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Securing Debian Manual
Chapter 8 - Security tools in Debian

FIXME: More content needed.

Debian provides also a number of security tools that can make a Debian box suited for security testing purposes. Some of them are provided when installing the harden-remoteaudit package

8.1 Remote vulnerability assesment tools

The tools provided by Debian to perform remote vulnerability assesment are:

By far, the most complete and up-to-date tools is nessus which is composed of a client (nessus) used as a GUI and a server (nessusd) which launches the programmed attacks. Nessus includes remote vulnerabilities for quite a number of systems including network appliances, ftp servers, www servers, etc. The latest releases are able even to parse a web site and try to discover which interactive pages are available which could be attacked. There are also Java and Win32 clients (not included in Debian) which can be used to contact the management server.

Whisker is a web-only vulnerability assessment scanner including anti-IDS tactics (most of which are not anti-IDS anymore). It is one of the best cgi-scanners available, being able to detect WWW servers and launch only a given set of attacks against it. The database used for scanning can be easily modified to provide for new information.

Bass (Bulk Auditing Security Scanner) and Satan (Security Auditing Tool for Analysing Networks) must be thought of more like "proof of concept" programs than as tools to be used while performing audits. Both are quite ancient and are not kept up-to-date. However, SATAN was the first tool to provide vulnerability assesment in a simple (GUI) way and Bass is still a very high-perfomance assesment tool.

8.2 Network scanner tools

Debian does provide some tools used for remote scanning of hosts (but not vulnerability assesment). These tools are, in some cases, used by vulnerability assesment scanners as the first type of "attack" run against remote hosts in an attempt to determine remote services available. Currently Debian provides:

Whileas queso and xprobe provide only remote operating system detection (using TCP/IP fingerprinting), nmap and knocker do both operating system detection and port scanning of the remote hosts. On the other hand, hping2 and icmpush can be used for remote ICMP attack techniques.

Designed specifically for Netbios networks, nbtscan can be used to scan IP networks and retrieve name information from SMB-enabled servers, including: usernames, network names, MAC addresses...

8.3 Internal audits

Currently, only the tiger tool used in Debian can be used to perform internal (also called white box) audit of hosts in order to determine if the filesystem is properly setup, which processes are listening on the host, etc.

8.4 Auditing source code

Debian provides two packages that can be used to audit C/C++ source code programs and find programming errors that might lead to potential security flaws:

8.5 Virtual Private Networks

FIXME: Content needed

Debian provides quite a number of package to setup encrypted virtual private networks:

IPsec (i.e. FreeSWAN) is probably the best choice overall since it promises to interoperate with most anything that runs IPsec, but these other packages can help you get a secure tunnel up in a hurry. PPTP is a Microsoft protocol for VPN. It is supported under Linux, but is known to have serious security issues.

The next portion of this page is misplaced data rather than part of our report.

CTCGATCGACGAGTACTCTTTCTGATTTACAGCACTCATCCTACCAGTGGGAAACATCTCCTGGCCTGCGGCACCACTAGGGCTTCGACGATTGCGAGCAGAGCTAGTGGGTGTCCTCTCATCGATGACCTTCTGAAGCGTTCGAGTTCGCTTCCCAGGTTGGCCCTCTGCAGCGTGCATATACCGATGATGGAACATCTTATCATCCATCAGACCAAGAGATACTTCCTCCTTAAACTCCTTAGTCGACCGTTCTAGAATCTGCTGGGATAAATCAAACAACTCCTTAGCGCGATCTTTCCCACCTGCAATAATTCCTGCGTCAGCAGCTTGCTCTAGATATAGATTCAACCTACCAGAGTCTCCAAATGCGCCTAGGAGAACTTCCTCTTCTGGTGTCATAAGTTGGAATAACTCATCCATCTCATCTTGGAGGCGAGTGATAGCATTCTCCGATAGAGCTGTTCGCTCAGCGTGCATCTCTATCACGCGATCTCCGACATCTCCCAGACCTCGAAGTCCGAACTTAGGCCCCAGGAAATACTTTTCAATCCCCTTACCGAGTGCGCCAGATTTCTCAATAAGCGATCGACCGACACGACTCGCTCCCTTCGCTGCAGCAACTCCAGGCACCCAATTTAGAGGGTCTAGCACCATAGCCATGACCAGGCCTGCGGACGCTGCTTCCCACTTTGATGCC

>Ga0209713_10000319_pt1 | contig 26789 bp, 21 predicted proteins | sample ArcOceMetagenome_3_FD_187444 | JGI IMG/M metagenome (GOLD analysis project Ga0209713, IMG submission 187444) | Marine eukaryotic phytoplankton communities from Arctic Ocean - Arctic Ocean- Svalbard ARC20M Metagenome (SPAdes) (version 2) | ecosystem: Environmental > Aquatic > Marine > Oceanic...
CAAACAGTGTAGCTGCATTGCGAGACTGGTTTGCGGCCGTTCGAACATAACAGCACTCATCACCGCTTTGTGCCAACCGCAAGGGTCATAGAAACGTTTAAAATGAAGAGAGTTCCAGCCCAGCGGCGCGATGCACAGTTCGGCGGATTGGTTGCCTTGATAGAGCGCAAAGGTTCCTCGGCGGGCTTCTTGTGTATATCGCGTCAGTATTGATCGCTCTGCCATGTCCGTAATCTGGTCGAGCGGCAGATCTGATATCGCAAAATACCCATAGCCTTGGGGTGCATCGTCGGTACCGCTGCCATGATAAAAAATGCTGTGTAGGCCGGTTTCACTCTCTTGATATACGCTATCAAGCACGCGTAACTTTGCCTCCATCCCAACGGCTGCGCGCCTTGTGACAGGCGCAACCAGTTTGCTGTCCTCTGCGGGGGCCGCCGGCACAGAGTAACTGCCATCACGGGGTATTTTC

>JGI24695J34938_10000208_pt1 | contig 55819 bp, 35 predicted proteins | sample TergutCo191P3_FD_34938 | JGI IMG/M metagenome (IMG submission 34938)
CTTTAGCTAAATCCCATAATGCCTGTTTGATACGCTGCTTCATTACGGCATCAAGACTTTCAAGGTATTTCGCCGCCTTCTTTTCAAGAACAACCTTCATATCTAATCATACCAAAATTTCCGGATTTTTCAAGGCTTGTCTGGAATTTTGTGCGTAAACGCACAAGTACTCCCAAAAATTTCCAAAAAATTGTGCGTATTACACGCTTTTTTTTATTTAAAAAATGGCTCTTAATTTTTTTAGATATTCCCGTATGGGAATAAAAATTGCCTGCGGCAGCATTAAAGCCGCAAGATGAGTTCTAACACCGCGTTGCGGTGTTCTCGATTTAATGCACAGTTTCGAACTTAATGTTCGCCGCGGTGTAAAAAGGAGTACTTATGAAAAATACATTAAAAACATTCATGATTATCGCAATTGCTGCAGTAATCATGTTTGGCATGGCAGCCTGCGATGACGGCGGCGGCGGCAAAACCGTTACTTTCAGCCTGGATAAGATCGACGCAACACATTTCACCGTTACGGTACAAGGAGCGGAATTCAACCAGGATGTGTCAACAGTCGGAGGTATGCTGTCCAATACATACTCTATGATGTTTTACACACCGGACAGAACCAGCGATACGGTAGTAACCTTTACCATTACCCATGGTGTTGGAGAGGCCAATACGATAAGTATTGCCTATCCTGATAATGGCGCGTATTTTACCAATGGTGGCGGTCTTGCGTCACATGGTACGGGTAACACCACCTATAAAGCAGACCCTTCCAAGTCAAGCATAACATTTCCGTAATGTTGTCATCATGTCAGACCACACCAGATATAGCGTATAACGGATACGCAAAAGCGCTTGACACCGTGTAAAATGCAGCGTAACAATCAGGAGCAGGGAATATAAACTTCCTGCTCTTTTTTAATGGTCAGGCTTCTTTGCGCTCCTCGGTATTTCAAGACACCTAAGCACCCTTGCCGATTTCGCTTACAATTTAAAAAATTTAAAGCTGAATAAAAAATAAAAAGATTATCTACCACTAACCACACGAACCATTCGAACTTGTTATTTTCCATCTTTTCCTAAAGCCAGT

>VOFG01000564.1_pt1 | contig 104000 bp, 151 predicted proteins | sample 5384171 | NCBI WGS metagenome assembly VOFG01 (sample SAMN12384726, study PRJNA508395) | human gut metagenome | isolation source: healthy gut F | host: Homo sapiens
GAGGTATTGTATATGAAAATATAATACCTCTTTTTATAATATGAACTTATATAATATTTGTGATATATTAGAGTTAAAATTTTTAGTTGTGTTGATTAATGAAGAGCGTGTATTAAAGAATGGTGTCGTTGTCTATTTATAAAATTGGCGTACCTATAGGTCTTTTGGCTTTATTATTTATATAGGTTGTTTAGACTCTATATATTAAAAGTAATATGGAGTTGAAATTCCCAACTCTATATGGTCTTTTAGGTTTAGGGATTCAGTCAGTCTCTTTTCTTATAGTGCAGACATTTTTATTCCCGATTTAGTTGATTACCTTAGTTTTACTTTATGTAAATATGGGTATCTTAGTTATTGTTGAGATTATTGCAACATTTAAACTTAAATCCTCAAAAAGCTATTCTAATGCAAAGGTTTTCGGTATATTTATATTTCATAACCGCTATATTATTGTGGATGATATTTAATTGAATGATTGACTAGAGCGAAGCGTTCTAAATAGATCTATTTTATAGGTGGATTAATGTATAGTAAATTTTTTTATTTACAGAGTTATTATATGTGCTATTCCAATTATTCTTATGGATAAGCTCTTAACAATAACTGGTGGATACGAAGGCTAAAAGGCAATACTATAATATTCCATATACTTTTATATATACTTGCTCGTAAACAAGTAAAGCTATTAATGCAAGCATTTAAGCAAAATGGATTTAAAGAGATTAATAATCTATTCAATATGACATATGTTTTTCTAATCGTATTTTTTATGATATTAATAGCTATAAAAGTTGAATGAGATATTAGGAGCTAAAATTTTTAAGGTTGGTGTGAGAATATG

For more information read VPN-Masquerade HOWTO (covers IPsec and PPTP) VPN HOWTO (covers PPP over SSH), and Cipe mini-HOWTO, PPP and SSH mini-HOWTO.

8.6 Public Key Infraestructure (PKI)

When considering a PKI you are confronted to a wide variety of tools:

You can use some of the software available in Debian GNU/Linux to cover some of this tools, this includes openSSL (for certificate generation), OpenLDAP (as a directory to hold the certificates), gnupg and freeswan (with X.509) support. However, the operating system does not provide (as of the woody release, 3.0) any of the freely availabe Certificate Authorities available such as pyCA, OpenCA or the CA samples from OpenSSL. For more information read the Open PKI book.

8.7 SSL Infraestructure

Debian does provide some SSL certificates with the distribution so they can be installed locally. SSL certificates are distributed in the ca-certificates. This package provides a central repository of certificates that have been submitted to Debian and approved (that is, verified) by the package maintainer.

FIXME: read debian-devel to see if there was something added to this.

8.8 Anti-virus tools

There are not that many anti-virus tools in Debian, probably because GNU/Linux users are not that much plagued currently by virii. There have been, however, worms and virii for GNU/Linux even if there has not (yet, hopefully) been any virus that has spread on the wild over any Debian distribution. In any case, administrators might want to build up anti-virus gateways or protect themselves against them.

Debian provides currently the following tools for building anti-virus environments:

As you can see, Debian does not currently provide any anti-virus software itself. There are, however, free software anti-virus projects which might (in the future) be included in Debian openantivirus and jvirus (less chances for this since it is completely Java based). Also, Debian will never provide commercial anti-virus software like: Panda Antivirus, NAI Netshield (uvscan), Sophos Sweep, TrendMicro Interscan, RAV.... For more pointers see the Linux anti-virus software mini-FAQ.

For more information on how to setup an a virus detection system read Dave Jones' article Building an E-mail Virus Detection System for Your Network.

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Securing Debian Manual

2.5 (beta) 29 augusti 2002Sat, 17 Aug 2002 12:23:36 +0200
Javier Fernández-Sanguino Peña jfs@computer.org